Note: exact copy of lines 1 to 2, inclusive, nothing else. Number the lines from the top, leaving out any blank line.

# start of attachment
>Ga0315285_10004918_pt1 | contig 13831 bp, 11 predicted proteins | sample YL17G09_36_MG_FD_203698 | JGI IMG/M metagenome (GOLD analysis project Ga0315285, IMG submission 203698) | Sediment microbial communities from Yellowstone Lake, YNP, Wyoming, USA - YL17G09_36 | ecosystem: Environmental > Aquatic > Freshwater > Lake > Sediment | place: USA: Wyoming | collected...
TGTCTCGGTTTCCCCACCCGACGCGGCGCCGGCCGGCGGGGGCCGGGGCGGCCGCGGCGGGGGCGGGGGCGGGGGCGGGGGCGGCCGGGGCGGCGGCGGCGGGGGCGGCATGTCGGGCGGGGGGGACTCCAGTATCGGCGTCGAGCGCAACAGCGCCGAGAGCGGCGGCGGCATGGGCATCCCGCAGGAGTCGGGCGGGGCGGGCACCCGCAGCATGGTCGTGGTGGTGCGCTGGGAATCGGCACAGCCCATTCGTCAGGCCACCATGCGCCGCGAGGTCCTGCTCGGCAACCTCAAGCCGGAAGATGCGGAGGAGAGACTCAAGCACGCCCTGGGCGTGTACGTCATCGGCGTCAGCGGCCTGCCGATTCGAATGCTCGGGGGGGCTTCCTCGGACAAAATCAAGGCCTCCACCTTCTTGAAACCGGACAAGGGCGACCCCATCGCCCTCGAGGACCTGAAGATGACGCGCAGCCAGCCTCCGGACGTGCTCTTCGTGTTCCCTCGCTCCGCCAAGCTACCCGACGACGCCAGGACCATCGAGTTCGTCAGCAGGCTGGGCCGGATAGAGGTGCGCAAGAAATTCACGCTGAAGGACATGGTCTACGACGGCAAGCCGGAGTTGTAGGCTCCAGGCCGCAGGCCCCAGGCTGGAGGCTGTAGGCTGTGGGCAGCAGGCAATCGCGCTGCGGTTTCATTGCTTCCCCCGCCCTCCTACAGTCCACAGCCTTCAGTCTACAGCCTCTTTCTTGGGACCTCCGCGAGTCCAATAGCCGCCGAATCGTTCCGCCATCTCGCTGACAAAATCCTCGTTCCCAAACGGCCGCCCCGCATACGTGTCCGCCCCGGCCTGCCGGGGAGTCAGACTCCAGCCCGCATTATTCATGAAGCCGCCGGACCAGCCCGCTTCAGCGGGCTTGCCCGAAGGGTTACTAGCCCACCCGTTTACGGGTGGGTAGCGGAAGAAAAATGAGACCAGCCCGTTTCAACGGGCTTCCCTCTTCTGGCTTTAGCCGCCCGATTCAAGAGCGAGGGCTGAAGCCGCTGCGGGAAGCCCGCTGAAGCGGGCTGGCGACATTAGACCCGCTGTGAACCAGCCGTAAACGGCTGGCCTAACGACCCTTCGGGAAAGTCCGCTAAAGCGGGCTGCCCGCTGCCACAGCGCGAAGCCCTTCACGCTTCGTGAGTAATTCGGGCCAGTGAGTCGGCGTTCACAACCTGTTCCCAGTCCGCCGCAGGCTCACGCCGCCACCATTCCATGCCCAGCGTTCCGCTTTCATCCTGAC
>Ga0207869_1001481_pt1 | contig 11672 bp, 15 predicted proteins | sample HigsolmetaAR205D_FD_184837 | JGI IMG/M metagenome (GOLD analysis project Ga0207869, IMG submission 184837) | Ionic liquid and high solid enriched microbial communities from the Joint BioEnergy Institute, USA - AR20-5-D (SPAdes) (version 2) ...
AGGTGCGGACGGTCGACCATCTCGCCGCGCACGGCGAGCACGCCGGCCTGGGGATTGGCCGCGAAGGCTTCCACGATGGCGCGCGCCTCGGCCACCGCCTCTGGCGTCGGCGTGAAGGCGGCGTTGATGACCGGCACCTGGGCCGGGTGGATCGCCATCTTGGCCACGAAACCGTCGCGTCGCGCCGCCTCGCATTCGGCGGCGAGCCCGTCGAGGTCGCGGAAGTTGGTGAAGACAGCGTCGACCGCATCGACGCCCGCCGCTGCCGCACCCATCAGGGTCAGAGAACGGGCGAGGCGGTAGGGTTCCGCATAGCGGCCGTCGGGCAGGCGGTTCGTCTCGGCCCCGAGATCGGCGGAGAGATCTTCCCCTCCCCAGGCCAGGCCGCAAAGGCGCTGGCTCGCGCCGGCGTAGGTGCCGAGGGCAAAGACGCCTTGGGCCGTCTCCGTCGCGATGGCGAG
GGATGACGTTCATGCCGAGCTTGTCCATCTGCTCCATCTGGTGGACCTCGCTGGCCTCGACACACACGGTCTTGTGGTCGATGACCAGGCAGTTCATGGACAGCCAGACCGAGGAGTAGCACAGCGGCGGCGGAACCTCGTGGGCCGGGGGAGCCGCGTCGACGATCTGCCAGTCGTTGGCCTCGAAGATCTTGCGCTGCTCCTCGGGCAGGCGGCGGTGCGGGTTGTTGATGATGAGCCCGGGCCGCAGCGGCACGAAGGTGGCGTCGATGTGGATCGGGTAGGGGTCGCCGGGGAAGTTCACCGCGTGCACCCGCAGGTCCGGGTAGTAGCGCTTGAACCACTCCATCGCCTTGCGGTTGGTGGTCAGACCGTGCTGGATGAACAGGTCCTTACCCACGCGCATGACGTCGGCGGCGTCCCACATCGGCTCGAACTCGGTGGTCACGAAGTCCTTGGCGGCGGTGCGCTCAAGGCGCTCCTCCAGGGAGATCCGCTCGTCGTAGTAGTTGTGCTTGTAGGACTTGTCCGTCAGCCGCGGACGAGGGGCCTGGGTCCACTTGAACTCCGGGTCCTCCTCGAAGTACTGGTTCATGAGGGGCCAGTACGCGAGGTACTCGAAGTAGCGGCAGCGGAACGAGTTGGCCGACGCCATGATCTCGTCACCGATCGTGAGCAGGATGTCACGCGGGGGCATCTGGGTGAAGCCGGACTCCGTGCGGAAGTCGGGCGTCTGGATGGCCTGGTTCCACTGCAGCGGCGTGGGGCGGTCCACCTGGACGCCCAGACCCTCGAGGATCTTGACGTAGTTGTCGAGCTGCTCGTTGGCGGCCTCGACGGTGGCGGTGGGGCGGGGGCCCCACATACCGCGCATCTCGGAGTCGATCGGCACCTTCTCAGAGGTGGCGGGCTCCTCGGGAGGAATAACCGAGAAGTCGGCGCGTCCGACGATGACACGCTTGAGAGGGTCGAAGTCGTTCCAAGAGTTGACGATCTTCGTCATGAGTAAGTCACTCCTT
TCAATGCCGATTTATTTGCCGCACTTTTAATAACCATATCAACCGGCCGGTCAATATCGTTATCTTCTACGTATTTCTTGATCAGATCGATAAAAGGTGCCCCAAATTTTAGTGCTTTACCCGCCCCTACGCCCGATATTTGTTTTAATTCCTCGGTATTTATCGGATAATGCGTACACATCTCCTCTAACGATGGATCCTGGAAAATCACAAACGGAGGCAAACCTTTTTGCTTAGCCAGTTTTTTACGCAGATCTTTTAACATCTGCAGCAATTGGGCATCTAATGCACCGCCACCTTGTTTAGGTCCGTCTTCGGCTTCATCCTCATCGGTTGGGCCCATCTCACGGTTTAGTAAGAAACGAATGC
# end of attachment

>Ga0315285_10004918_pt1 | contig 13831 bp, 11 predicted proteins | sample YL17G09_36_MG_FD_203698 | JGI IMG/M metagenome (GOLD analysis project Ga0315285, IMG submission 203698) | Sediment microbial communities from Yellowstone Lake, YNP, Wyoming, USA - YL17G09_36 | ecosystem: Environmental > Aquatic > Freshwater > Lake > Sediment | place: USA: Wyoming | collected...
TGTCTCGGTTTCCCCACCCGACGCGGCGCCGGCCGGCGGGGGCCGGGGCGGCCGCGGCGGGGGCGGGGGCGGGGGCGGGGGCGGCCGGGGCGGCGGCGGCGGGGGCGGCATGTCGGGCGGGGGGGACTCCAGTATCGGCGTCGAGCGCAACAGCGCCGAGAGCGGCGGCGGCATGGGCATCCCGCAGGAGTCGGGCGGGGCGGGCACCCGCAGCATGGTCGTGGTGGTGCGCTGGGAATCGGCACAGCCCATTCGTCAGGCCACCATGCGCCGCGAGGTCCTGCTCGGCAACCTCAAGCCGGAAGATGCGGAGGAGAGACTCAAGCACGCCCTGGGCGTGTACGTCATCGGCGTCAGCGGCCTGCCGATTCGAATGCTCGGGGGGGCTTCCTCGGACAAAATCAAGGCCTCCACCTTCTTGAAACCGGACAAGGGCGACCCCATCGCCCTCGAGGACCTGAAGATGACGCGCAGCCAGCCTCCGGACGTGCTCTTCGTGTTCCCTCGCTCCGCCAAGCTACCCGACGACGCCAGGACCATCGAGTTCGTCAGCAGGCTGGGCCGGATAGAGGTGCGCAAGAAATTCACGCTGAAGGACATGGTCTACGACGGCAAGCCGGAGTTGTAGGCTCCAGGCCGCAGGCCCCAGGCTGGAGGCTGTAGGCTGTGGGCAGCAGGCAATCGCGCTGCGGTTTCATTGCTTCCCCCGCCCTCCTACAGTCCACAGCCTTCAGTCTACAGCCTCTTTCTTGGGACCTCCGCGAGTCCAATAGCCGCCGAATCGTTCCGCCATCTCGCTGACAAAATCCTCGTTCCCAAACGGCCGCCCCGCATACGTGTCCGCCCCGGCCTGCCGGGGAGTCAGACTCCAGCCCGCATTATTCATGAAGCCGCCGGACCAGCCCGCTTCAGCGGGCTTGCCCGAAGGGTTACTAGCCCACCCGTTTACGGGTGGGTAGCGGAAGAAAAATGAGACCAGCCCGTTTCAACGGGCTTCCCTCTTCTGGCTTTAGCCGCCCGATTCAAGAGCGAGGGCTGAAGCCGCTGCGGGAAGCCCGCTGAAGCGGGCTGGCGACATTAGACCCGCTGTGAACCAGCCGTAAACGGCTGGCCTAACGACCCTTCGGGAAAGTCCGCTAAAGCGGGCTGCCCGCTGCCACAGCGCGAAGCCCTTCACGCTTCGTGAGTAATTCGGGCCAGTGAGTCGGCGTTCACAACCTGTTCCCAGTCCGCCGCAGGCTCACGCCGCCACCATTCCATGCCCAGCGTTCCGCTTTCATCCTGAC